Audio Review: Doctor Who – The War Doctor Volume 2 – Infernal Devices

One of the news biggest stories in Doctor Who last year was Big Finish acquiring the rights to tell stories in the New Who canon.

What was even more exciting was the news that John Hurt would be returning to the role of the War Doctor for a series of Four box-sets showcasing untold chapters of the Time War. These stories would be set before the War Doctor’s climatic finale in the 5oth Anniversary special Day of the Doctor.

The first of these box-sets, Only The Monstrous was released to great acclaim late last year and hot on its heels we now have the second, Infernal Devices.

I must begin this review with a confession though.

I have not heard the first War Doctor box-set as yet, so I was a little nervous about jumping iwar-doctor-2nto this second set. What if I had missed a great deal of back story that would hamper my understanding and enjoyment of these stories?

I’m happy to report that Infernal Devices requires no previous knowledge and works amazingly as a standalone story arc.

Infernal Devices is  a set of three stories each linked around a different weapon (the infernal devices of the title).

You might begin to question, just how many weapons of mass destruction could there be in the universe? Well the Omega Arsenal is not empty yet, and those are the weapons the Time Lords know about.

The first story Legion of the Lost, by John Dorney finds the Doctor on the world of the Techo-mancers. The Time Lords have chosen to ally themselves with this race who combine science and magic to help Gallifrey recruit more troops for the war. This is of course achieved  by the most abhorrent means and it is up to the War Doctor to sort it out. This is without doubt the strongest story in the set, with great action and fascinating moral questions.

I was highly intrigued by the use of magic in this story.

Magic has been explored in Doctor Who before, usually explained away as an unknown form of science, but in Legion of the Lost, the story plays with your expectations.

You begin to wonder whether Doctor Who will fully cross over into the supernatural all the way throughout. I will not spoil the story’s revelation but it is rather satisfying.

Legion of the Lost is notable for the appearance of David Warner as Shadovar, the leader of the Techno -mancers. To hear John Hurt and Warner, two giants of screen and stage trade insults is an utter joy and makes for some of the strongest scenes in the box-set.

A Thing of Guile by Phil Mulryne has the War Doctor being forced to work with the Time Lords to help hunt down a super weapon being developed by a secret cabal of Daleks. This is a very grim and dark adventure story and an excellent showcase for Cardinal Ollistra, played to perfection by Jacqueline Pearce. Ollistra and the War Doctor’s differing ideologies of how to bring the war to an end and what methods can and can’t be used inform the latter two stories. War naturally brings out the worst and best in people, but the War Doctor is seeing the very worst come not just from his own people but himself.

In The Neverwhen  by Matt Fitton,  the War Doctor is now labelled a war criminal caught between a battalion of Gallifreyan troops and Daleks. These two armies are doomed to fight in a battle that constantly resets due to the after-effect of an experimental Time weapon. This is the weakest of the stories on offer but it is still a fascinating look at just how far the Time Lords are prepared to go to win the war.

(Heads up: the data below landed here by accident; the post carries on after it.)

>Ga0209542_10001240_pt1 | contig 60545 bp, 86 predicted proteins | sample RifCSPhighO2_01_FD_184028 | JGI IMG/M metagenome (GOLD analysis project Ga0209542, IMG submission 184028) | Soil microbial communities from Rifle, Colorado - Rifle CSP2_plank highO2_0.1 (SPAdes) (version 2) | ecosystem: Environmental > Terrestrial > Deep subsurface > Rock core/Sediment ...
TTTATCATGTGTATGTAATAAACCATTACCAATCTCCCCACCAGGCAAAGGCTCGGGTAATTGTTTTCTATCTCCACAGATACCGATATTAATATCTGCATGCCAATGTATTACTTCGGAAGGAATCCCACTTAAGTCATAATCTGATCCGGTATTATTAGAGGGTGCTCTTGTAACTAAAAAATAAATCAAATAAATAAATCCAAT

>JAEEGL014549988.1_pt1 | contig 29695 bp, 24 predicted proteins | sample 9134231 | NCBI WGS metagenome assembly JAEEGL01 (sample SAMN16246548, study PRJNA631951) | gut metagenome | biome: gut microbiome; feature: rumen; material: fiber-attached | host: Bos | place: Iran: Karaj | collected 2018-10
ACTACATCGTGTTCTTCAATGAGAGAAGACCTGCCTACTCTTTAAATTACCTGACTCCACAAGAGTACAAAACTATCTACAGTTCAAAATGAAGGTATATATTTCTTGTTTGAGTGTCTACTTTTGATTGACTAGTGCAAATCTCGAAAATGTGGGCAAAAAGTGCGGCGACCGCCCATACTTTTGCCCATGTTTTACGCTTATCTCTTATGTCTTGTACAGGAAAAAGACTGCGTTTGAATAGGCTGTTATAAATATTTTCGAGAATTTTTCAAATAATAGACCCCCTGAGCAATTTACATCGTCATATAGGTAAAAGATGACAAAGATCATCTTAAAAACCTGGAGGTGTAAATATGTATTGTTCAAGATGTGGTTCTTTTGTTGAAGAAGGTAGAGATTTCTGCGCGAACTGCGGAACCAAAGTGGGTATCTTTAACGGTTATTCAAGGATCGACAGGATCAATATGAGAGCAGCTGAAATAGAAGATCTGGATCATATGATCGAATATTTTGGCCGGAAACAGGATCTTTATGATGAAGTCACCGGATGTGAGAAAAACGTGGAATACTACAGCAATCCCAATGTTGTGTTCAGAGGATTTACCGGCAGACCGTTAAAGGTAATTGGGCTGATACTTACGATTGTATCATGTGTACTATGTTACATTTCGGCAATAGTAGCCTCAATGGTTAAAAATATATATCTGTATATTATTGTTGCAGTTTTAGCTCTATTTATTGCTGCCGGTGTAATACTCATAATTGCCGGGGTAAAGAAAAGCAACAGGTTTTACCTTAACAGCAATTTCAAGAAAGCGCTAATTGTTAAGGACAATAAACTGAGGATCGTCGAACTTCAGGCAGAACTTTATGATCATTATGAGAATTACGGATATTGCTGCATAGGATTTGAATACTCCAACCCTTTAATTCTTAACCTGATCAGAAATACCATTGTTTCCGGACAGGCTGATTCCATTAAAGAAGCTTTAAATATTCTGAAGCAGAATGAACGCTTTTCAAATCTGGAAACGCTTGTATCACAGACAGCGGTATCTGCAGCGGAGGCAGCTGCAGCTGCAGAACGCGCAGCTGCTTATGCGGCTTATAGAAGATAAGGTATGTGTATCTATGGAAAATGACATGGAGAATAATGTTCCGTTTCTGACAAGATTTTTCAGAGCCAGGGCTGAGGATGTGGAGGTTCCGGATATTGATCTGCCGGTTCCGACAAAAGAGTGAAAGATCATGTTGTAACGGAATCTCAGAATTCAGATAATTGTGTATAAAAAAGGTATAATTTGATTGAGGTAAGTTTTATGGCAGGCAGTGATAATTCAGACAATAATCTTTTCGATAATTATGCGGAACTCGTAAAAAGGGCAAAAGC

John Hurt as the War Doctor is one of the greatest gifts we have been given as Doctor Who fans. His performance in this set of stories enriches an already memorable incarnation, and you can tell Hurt is throwing himself into the part with as much careful thought and emotion as any of his past film performances.

The War Doctor frequently proclaims he is not the man he was, and talks about the Doctor as a different person. He shuns the title with shame and bitter anger.

But despite his somewhat ruthless nature, there are moments where he is utterly the Doctor of old. Even Ollistra, observes that the War Doctor cannot help but be the Doctor no matter how hard he tries to run from it.

This is a fascinating expansion of what was only touched upon in Day of the Doctor. The War Doctor has been fighting the Time War for far too long and he has made decisions which break the promise he made to himself as the Doctor.

But despite everything in many ways he is still the same man especially when he proclaims, in my favourite line from the box-set ” I do not need authority! I have a screwdriver!”.

One thing I am happy about is that the War Doctor is simply not another soldier in the employ of the Time Lords. True to his past, this incarnation is a rogue element of the war, helping the innocent caught in the conflict and trying to prevent atrocities on both sides. He is frequently referred to by some characters as “the renegade” which is absolutely in keeping with the Doctor’s character.

I would have found it hard to accept the War Doctor to be just a gun for hire by the Time Lords, so a roguish personality and agenda is perfect for this incarnation. It keeps ties with the past whilst exploring some interesting new possibilities.

It is going to be a long wait for  the third box-set in September, but I am rather lucky that I have the first one to go back and listen to.

Rating: 5/5

Source: Big Finish Productions
GS Blogger: Matt Davis @DecadentGent

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